Angioplasty and delayed healing until removal of sequestrum in a neuroischaemic foot

A 91-year-old lady with type 2 diabetes of 20 years' duration who lived in a nursing home was referred as an emergency with a painful oedematous, ischaemic left foot complicated by severe cellulitis and lymphangitis and a malodorous ulcer on the apex of her 2nd toe. A swab grew mixed coliforms. The 5th toe had a bluish tinge. Her Doppler waveforms were severely damped and her pressure index was 0.3. She was admitted for wide-spectrum intravenous antibiotics and underwent angioplasty of the superficial femoral artery and anterior tibial artery. Within 3 days of the procedure the pain had greatly diminished, but the blue area of the toe was necrotic. She was followed up in the diabetic foot clinic and was given extra-depth shoes and regular debridement every 2 weeks. After 5 months an area of loose bone was evident in the wound. The bone came away to reveal complete healing of the wound after 10 months.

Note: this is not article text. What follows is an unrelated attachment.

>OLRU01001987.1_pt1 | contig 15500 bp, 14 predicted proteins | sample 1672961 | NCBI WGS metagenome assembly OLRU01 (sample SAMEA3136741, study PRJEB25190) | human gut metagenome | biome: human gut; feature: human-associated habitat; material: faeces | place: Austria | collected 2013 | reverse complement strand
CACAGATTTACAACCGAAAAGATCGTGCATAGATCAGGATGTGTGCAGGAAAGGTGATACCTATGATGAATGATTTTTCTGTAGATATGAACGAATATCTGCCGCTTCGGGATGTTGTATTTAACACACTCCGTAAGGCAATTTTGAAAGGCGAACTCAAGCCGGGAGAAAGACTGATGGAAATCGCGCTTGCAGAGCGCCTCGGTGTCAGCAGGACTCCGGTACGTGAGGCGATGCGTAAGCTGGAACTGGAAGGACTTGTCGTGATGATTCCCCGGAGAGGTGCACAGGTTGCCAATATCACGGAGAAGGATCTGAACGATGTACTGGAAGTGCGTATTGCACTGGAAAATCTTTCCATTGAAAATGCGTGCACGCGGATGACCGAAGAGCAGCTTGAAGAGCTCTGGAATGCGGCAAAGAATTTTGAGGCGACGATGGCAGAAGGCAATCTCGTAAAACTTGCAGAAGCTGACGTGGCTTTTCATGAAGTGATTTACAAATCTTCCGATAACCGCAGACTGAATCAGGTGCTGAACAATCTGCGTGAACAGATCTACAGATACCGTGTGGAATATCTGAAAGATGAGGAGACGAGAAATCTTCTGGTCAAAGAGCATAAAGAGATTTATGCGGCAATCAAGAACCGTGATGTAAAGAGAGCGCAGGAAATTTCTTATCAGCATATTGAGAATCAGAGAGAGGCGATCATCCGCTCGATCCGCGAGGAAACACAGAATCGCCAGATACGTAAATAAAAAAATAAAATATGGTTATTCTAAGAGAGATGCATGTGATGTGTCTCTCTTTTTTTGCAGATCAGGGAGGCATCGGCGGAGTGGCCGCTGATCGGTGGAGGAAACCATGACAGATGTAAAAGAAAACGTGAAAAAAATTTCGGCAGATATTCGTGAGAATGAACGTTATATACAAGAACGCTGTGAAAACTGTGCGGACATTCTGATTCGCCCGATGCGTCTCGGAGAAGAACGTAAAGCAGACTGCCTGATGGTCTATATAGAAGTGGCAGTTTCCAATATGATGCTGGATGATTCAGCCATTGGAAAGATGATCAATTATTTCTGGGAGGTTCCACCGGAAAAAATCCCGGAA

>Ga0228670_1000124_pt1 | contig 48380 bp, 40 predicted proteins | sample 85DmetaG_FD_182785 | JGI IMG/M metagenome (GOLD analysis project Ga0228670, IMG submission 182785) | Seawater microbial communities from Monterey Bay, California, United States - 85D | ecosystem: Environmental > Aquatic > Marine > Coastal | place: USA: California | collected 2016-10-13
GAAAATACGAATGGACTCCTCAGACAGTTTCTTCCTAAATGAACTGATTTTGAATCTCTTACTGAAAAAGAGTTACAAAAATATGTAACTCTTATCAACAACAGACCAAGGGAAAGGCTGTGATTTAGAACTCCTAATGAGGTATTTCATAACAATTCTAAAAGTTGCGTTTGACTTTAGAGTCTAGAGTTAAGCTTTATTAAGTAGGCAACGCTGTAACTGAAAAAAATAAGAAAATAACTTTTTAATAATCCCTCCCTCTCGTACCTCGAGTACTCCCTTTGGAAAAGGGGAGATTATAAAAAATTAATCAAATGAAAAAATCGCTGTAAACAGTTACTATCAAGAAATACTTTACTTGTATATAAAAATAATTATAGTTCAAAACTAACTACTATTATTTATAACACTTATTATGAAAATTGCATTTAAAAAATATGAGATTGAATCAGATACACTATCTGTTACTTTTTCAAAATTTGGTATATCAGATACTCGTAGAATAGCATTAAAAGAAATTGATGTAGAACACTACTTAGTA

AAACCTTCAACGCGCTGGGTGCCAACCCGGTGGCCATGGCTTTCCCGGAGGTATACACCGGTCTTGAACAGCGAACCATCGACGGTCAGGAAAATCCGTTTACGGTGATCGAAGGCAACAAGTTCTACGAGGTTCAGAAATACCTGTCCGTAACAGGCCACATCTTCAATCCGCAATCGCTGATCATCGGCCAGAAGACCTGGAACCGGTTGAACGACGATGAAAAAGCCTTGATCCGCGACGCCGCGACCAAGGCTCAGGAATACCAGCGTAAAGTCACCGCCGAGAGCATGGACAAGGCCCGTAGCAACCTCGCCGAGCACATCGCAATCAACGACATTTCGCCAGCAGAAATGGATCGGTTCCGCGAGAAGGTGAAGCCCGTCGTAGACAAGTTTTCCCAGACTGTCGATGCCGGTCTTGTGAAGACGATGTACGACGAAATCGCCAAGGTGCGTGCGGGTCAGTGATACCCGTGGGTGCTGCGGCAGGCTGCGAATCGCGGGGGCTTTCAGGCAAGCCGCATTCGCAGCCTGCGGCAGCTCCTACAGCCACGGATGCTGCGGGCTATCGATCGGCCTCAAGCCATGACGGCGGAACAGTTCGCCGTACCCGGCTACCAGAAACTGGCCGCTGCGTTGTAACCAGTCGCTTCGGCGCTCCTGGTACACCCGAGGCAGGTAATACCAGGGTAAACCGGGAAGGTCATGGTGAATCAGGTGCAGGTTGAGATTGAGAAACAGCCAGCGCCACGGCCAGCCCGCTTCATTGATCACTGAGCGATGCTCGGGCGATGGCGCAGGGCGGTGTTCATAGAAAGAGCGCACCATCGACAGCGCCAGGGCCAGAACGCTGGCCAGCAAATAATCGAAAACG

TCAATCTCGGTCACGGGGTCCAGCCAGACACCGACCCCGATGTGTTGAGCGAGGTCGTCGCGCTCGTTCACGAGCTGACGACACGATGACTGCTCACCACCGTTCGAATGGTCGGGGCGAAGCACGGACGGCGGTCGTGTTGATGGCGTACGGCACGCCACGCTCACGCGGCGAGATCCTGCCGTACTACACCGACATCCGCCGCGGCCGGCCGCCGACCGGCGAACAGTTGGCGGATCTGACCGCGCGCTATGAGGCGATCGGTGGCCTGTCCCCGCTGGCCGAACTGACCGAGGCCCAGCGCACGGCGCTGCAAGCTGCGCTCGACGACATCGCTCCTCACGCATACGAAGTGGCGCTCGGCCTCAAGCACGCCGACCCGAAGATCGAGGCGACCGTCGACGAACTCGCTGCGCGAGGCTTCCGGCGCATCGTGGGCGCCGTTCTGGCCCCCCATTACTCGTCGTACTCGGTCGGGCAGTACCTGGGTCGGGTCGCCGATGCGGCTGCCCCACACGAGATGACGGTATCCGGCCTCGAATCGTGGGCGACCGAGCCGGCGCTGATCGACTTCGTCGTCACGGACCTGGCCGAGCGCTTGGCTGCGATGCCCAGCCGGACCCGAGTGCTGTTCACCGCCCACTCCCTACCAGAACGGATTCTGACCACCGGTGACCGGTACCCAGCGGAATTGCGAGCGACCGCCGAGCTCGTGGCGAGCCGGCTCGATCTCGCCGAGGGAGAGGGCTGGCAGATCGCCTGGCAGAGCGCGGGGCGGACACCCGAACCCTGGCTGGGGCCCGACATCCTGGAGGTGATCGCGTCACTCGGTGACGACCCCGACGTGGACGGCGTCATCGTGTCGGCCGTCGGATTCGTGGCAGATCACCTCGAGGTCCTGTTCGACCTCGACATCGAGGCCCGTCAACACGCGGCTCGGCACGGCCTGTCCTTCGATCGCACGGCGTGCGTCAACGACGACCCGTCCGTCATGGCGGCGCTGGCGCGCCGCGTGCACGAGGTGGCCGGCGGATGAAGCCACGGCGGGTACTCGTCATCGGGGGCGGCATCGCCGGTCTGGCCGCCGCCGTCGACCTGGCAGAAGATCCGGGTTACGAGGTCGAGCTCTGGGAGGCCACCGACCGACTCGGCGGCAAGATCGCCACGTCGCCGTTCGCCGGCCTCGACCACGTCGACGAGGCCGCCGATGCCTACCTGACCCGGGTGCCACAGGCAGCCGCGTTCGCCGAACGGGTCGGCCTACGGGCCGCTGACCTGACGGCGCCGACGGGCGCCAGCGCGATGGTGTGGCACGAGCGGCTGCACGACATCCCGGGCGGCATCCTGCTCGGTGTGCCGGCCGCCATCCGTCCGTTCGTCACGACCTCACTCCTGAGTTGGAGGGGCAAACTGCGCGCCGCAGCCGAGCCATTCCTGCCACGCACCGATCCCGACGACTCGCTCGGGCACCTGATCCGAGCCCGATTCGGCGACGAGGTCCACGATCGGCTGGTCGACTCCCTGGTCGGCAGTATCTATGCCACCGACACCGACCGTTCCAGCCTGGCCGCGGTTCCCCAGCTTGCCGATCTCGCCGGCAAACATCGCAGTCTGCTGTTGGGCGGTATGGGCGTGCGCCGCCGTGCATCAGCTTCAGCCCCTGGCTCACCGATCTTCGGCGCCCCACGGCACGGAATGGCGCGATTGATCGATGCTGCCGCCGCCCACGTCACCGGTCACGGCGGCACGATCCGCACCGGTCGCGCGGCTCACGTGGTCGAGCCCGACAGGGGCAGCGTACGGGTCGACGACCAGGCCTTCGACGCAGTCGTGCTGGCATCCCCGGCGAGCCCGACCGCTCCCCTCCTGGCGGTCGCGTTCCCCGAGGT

Key points

• Advanced age is not a contraindication to vascular intervention

• Angioplasty can be routinely and safely carried out in elderly patients who might not be fit for vascular surgery

• Improved pain is a good mark of clinical progress

• Bony sequestrum in a wound delays healing and should be removed.

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